Pressure is growing on the U.S. to hit back harder at the invasion of Ukraine by squeezing exports from Russia’s key energy industry. While traders, shippers, insurers and banks are increasingly wary of taking on or funding purchases of Russian barrels, an embargo could extend crude’s record gain last week.
“We are now talking to our European partners and allies to look in a coordinated way at the prospect of banning the import of Russian oil, while making sure that there is still an appropriate supply of oil on world markets,” Blinken said on CNN’s “State of the Union” on Sunday. “That’s a very active discussion as we speak.”
Vitol Group, world’s biggest independent crude trader, said the oil market could tighten further with disruptions to Russian flows and as producers such as Libya experience supply problems.
Oil buyers are rushing to secure supplies as soon as possible. Futures in New York rose by more than $24 last week, the highest weekly dollar increase on record. Brent traded in its biggest range since the launch of the futures contract in 1988 – eclipsing the wild swings in the financial crisis of 2008 and when demand plunged in the coronavirus pandemic.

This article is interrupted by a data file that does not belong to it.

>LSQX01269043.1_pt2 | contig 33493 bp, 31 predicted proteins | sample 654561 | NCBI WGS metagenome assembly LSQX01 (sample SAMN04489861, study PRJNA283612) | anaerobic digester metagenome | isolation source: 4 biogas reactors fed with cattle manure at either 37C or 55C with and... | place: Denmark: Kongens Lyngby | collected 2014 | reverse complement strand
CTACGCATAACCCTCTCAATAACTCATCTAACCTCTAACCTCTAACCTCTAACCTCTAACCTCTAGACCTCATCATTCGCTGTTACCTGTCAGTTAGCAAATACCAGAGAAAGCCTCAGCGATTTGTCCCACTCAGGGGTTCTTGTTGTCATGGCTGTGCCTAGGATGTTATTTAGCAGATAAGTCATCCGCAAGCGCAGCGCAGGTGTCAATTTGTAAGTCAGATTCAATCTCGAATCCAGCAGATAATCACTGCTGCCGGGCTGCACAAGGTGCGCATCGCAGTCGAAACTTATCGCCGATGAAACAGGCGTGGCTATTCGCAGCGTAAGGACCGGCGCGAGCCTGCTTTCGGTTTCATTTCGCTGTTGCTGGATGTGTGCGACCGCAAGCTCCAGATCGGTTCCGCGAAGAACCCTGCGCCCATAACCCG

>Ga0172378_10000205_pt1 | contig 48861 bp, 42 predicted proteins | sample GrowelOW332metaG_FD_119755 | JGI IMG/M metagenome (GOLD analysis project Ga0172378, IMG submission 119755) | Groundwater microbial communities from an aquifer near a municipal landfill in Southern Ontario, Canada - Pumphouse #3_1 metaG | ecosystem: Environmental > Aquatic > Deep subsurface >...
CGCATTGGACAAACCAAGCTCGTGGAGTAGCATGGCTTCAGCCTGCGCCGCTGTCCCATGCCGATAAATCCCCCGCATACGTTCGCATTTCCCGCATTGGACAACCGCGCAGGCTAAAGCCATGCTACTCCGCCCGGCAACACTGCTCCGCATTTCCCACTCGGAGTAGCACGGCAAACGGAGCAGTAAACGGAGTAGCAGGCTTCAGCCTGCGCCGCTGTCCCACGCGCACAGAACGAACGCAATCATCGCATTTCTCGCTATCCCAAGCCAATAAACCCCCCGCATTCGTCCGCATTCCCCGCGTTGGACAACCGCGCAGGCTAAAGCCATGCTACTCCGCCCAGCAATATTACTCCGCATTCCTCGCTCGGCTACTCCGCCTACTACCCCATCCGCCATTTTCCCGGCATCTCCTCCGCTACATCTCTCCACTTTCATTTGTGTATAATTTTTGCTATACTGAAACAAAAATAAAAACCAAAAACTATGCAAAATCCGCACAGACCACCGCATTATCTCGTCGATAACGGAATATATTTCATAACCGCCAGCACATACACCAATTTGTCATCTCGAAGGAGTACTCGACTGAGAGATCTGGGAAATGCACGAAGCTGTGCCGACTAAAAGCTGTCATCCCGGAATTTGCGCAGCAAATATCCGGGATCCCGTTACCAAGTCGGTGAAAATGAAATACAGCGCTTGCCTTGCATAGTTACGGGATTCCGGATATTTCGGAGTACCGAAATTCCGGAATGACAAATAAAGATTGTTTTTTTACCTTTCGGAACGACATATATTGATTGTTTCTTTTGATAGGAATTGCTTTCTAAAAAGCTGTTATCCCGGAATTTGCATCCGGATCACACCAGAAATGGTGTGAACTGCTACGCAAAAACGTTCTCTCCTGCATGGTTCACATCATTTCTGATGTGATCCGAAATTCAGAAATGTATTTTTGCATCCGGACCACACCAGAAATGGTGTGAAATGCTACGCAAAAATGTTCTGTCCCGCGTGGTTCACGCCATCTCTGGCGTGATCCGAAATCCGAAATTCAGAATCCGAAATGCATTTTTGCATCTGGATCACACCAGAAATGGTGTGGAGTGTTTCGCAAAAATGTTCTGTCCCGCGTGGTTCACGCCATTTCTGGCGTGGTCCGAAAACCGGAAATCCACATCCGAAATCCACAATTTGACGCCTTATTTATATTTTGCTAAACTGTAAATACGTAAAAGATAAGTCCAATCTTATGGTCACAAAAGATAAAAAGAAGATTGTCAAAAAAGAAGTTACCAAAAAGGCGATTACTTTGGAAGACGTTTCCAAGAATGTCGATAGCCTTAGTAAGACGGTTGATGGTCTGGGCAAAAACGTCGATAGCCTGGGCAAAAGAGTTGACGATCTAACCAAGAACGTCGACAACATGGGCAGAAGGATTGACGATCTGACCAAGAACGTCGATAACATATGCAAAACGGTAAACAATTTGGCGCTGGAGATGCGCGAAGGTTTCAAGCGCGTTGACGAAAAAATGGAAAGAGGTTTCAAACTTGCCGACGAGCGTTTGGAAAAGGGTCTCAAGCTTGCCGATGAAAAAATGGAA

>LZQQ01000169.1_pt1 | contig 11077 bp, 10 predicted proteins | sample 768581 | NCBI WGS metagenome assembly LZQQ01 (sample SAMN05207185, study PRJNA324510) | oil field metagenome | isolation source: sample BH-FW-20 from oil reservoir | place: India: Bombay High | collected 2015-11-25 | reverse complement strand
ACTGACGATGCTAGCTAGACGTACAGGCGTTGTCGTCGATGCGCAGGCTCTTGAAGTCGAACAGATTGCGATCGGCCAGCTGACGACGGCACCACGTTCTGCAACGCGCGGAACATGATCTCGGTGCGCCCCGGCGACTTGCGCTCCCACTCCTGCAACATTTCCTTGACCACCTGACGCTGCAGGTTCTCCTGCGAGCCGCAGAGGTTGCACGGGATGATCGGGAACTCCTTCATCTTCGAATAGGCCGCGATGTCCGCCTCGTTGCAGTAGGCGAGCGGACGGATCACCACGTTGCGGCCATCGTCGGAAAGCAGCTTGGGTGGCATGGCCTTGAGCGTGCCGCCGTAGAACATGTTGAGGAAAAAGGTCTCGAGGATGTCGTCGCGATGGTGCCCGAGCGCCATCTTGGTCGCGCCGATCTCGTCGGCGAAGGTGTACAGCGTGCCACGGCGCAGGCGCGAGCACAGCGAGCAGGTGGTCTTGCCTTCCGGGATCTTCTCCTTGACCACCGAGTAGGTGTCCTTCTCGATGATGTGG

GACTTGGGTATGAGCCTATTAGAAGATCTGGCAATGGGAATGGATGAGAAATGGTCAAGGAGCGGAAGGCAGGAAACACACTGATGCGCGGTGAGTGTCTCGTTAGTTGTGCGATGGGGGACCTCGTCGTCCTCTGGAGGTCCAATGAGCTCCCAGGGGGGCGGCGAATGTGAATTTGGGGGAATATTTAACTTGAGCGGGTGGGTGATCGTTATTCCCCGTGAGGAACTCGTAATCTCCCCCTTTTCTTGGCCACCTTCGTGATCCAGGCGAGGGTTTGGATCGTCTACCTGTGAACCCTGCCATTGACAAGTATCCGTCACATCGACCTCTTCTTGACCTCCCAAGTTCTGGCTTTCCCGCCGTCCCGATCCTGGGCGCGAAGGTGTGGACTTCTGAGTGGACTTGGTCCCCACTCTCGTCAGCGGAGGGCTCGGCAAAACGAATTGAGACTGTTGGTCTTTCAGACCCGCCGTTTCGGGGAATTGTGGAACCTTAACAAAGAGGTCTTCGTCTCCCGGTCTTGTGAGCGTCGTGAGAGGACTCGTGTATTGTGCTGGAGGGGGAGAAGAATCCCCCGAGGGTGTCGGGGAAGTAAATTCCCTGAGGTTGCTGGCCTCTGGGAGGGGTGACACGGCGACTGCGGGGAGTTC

Prices could push higher still after exceeding $118 a barrel on Friday.
“I don’t think we’ve priced everything in yet,” Mike Muller, Vitol’s head of Asia, said Sunday on a podcast produced by Dubai-based consultant and publisher Gulf Intelligence. “We have plenty of twists and turns to come.”
JPMorgan Chase & Co. said global benchmark Brent crude could end the year at $185 a barrel if Russian supply continues to be disrupted, and some hedge funds are eyeing $200. Goldman Sachs Group Inc. said that without Russian barrels on the market, oil could reach $150 in the next three months.
Libya’s oil production has dropped as a political crisis derails the Opec member’s industry. Output in the country, which has Africa’s biggest crude reserves, fell to 920,000 barrels per day, Oil Minister Mohamed Oun said in a response to a query from Bloomberg News. It stood at roughly 1.2 million barrels on Wednesday.
Markets are also closely watching negotiations between Iran and the International Atomic Energy Agency, which took a tentative step forward over the weekend. While that could eventually pave the way for the return of the country’s oil to global markets by the third quarter this year, a final deal has yet to be secured.
Elsewhere, the Opec+ cartel has so far resisted calls from importers including the U.S. for faster production increases. The 23-nation group, led by Saudi Arabia and Russia, is raising output only gradually after historic cuts at the start of the pandemic. That could change if prices continue climbing, according to Vitol.
“At some price they will say: ‘OK, I think our Covid response from 2020 is history now and let’s get to focusing on the fundamentals of today’s market,’” Vitol’s Muller said.